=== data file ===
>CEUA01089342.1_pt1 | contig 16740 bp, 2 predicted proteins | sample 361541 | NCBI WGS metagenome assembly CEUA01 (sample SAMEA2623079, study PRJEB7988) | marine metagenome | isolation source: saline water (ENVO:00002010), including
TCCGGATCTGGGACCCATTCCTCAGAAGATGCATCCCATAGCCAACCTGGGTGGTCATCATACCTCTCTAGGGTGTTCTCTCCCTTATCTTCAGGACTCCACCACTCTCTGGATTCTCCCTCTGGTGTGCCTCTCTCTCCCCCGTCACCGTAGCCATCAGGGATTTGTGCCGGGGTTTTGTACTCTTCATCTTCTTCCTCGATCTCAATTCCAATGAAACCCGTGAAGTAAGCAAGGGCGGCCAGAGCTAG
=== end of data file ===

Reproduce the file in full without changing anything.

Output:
>CEUA01089342.1_pt1 | contig 16740 bp, 2 predicted proteins | sample 361541 | NCBI WGS metagenome assembly CEUA01 (sample SAMEA2623079, study PRJEB7988) | marine metagenome | isolation source: saline water (ENVO:00002010), including
TCCGGATCTGGGACCCATTCCTCAGAAGATGCATCCCATAGCCAACCTGGGTGGTCATCATACCTCTCTAGGGTGTTCTCTCCCTTATCTTCAGGACTCCACCACTCTCTGGATTCTCCCTCTGGTGTGCCTCTCTCTCCCCCGTCACCGTAGCCATCAGGGATTTGTGCCGGGGTTTTGTACTCTTCATCTTCTTCCTCGATCTCAATTCCAATGAAACCCGTGAAGTAAGCAAGGGCGGCCAGAGCTAG